SALT LAKE CITY — After having one of the most vibrant economies in the country for years, the Beehive State is now working to regain some of the momentum lost due to the overwhelming effects of the COVID-19 pandemic.

Now that most of the state is slowly beginning to reestablish some of its former footing as businesses reopen and rehire furloughed employees, the question many state leaders face is how to do so in a responsible manner.

With much of Utah in yellow low-risk status, there is a push from some to move ahead to the green or “new normal” risk phase. However, that sentiment is not shared in all segments of the business community.

“We’re losing the messaging battle, just a little bit. People see green and they say that everything is normal, the storm is gone and we’re ready to go back to life as it was in January,” said Ben Hart, deputy director of the Utah Governor’s Office of Economic Development. “That’s not what green is. The pondered move to green and all of the thinking, data and everything that goes into that decision is not saying that we’re returning to normal. That’s the message that we’re starting to lose a little bit.”

Hart was among a panel of state leaders participating in the Kem C. Gardner Policy Institute’s monthly Newsmaker Breakfast. He joined three others Tuesday for an online dialogue focused on how to rebuild Utah’s economy in the wake of the dramatic impact of the coronavirus outbreak. Among various topics of concern were plans on how Utah could capitalize on major economic forces that will be reshaping the world, as well as how to ensure the state’s economic remake can deliver long-term benefits for all Utahns.

“We’re going to have to live with coronavirus and that means we’re going to have to protect our vulnerable population,” Hart said. “We’re going to have to also make sure that we’re doing the things that we’ve learned over the past three months. Masks, for instance, are not a 2020 sort of activity, they’re going to be with us for the foreseeable future.”

He said the “new normal” will have to include good hygiene, physical distancing and other precautions developed during the pandemic to enhance public safety.

Panelist Theresa Foxley, president and CEO of the Economic Development Corporation of Utah, noted that Utah Leads Together — Gov. Gary Herbert’s comprehensive task force plan to mitigate the economic consequences of COVID-19 — addresses numerous issues critical to getting Utah’s economy back on track.

“We know that there is a crisis of confidence that we need to overcome, which is that individuals need to feel safe and secure in these environments and in their ability to earn in the future,” she said. “That will help them spend money and engage in the economy. They also need to feel like when they reengage with the economy and they return to restaurants or maybe take their family on an overnight stay, that they can do so without negatively impacting their health.”

She said among the first orders of business for state leaders is to stimulate demand in the economy and then consider autonomy for individuals.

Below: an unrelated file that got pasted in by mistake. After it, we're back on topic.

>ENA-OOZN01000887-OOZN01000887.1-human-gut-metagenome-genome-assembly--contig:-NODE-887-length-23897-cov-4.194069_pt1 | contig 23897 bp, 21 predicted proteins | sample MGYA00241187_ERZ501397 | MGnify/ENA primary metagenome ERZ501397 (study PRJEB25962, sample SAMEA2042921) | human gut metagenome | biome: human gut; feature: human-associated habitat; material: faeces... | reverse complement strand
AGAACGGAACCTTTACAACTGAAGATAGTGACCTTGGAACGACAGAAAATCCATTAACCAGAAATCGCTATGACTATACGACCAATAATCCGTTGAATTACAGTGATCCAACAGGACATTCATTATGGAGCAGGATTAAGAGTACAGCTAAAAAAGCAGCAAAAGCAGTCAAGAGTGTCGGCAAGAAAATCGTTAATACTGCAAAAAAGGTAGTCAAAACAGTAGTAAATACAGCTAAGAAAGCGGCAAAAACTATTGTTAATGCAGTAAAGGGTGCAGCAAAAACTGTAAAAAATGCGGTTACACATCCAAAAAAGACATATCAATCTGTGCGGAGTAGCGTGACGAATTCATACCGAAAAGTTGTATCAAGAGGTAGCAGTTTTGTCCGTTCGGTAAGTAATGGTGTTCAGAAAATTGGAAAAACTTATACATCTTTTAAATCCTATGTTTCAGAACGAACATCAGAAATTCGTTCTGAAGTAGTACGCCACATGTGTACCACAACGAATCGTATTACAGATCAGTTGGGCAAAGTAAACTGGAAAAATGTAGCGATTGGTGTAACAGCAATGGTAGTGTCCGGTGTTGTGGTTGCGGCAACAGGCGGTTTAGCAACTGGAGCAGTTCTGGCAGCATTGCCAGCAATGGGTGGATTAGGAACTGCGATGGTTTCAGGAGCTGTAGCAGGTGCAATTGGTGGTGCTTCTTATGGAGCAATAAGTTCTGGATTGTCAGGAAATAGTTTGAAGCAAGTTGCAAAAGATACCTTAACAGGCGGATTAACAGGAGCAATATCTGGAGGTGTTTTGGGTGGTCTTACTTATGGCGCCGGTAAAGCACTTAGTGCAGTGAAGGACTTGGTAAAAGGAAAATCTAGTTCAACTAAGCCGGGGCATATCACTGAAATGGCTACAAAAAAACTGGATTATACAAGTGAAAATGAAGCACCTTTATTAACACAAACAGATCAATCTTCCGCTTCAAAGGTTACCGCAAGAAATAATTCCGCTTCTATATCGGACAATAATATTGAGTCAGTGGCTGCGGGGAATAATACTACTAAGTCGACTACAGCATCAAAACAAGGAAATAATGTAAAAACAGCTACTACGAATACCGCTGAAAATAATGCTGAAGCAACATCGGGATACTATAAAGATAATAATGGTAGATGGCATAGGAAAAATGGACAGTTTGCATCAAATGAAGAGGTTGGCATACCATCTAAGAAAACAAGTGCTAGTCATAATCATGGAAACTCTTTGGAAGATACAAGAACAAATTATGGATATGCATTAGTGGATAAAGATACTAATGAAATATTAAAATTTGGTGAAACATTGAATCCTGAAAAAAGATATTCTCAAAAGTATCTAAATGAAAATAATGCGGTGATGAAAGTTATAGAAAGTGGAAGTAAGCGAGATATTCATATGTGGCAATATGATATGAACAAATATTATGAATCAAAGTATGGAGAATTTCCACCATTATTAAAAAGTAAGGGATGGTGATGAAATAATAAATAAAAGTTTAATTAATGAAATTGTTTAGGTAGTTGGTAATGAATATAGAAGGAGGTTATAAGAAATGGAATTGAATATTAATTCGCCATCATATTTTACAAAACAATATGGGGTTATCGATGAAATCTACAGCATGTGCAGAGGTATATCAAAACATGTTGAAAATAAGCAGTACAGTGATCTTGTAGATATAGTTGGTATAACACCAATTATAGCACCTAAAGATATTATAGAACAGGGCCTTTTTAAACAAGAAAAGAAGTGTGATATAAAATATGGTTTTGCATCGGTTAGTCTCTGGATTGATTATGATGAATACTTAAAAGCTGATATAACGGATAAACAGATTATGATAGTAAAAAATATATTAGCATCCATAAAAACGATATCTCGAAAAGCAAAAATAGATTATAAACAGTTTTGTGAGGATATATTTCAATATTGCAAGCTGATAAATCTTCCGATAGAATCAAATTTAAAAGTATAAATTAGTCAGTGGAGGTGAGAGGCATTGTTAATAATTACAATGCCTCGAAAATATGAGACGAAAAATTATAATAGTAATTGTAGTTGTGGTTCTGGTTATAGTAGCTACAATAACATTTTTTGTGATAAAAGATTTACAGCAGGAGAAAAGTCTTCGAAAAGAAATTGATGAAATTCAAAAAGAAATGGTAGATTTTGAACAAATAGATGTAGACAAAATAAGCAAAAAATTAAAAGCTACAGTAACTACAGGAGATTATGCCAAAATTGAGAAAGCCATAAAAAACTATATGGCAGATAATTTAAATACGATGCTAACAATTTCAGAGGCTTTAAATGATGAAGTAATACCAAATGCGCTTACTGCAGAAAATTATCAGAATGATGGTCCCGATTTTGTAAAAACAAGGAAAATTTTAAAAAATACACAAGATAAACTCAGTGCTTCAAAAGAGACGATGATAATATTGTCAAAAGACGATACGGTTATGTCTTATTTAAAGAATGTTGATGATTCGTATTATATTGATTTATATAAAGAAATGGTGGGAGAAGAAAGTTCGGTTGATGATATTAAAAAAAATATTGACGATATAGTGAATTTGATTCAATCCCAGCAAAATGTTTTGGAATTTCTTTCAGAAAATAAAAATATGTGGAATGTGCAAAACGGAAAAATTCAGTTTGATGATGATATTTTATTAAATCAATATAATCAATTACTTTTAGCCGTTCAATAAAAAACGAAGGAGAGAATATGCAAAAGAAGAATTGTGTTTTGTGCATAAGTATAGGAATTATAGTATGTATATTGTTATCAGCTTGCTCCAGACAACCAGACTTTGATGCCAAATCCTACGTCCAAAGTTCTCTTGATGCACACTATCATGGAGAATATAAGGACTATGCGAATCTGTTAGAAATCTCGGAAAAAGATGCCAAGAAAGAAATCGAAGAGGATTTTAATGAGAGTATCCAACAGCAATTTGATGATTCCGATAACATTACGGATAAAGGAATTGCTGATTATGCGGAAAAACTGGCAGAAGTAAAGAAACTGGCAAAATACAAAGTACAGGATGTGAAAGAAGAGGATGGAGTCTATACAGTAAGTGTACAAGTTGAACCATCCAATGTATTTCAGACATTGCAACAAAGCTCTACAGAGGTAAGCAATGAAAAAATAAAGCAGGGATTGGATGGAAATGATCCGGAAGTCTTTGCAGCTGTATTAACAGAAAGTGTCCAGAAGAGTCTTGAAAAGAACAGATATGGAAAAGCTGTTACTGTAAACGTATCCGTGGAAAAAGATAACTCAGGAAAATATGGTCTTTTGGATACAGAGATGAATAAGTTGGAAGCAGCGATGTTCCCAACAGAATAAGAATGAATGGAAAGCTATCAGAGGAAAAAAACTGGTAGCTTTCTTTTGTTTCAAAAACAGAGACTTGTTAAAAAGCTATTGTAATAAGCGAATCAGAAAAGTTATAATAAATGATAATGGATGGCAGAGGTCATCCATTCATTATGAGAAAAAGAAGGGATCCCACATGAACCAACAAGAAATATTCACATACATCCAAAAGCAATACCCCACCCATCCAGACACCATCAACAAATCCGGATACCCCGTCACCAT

“If that demand is created, then those furloughed employees may come back,” she said. “In many ways, perhaps the most important thing is ensuring that companies who are reengaging and who are opening their doors again have the right community protective equipment, and that they can design engineering controls within their business (for safety).”

Panelist Byron Russell, co-chairman of the Utah COVID-19 Task Force Multicultural Subcommittee, said planners and employers have to strongly consider the health and welfare of their employees and their families in order to overcome the “crisis of confidence” that exists in the minds of many Utahns concerned about the potential impact of introducing the “new normal.”

“I think about putting people on the front line to go into these industries to feel safe, come home to their families and worry,” he said. “There are going to have to be a lot of innovative approaches on how even your business, your company, your employer is making you safe.”

View Comments

“We should allow our state to work with our companies, our businesses, our employers to make sure that industry and those employees feel safe. Otherwise, they won’t want to go into work,” Russell said.

Regarding the state’s efforts to reestablish international trade connections between Utah businesses and foreign partners, Miles Hansen, president and CEO of World Trade Center Utah, said international trade and investment is still fundamental to the growth of the local economy.

“Here in Utah, international sales adds $5 billion in annual revenues to these small businesses,” he said. “Over the past couple of years, Utah has the highest export growth rates in the country.”

He added, “It’s really important to go back to remember how important trade and commerce and free open economies have been for Utah over decades and creates so much prosperity for so long,” Hansen said. “Even as we adjust to the new reality we’re working in, we need to make sure that we’re continuing to engage in a really correct way and we are doing so as a state, through virtual trade missions or matchmaking.”

Join the Conversation
Looking for comments?
Find comments in their new home! Click the buttons at the top or within the article to view them — or use the button below for quick access.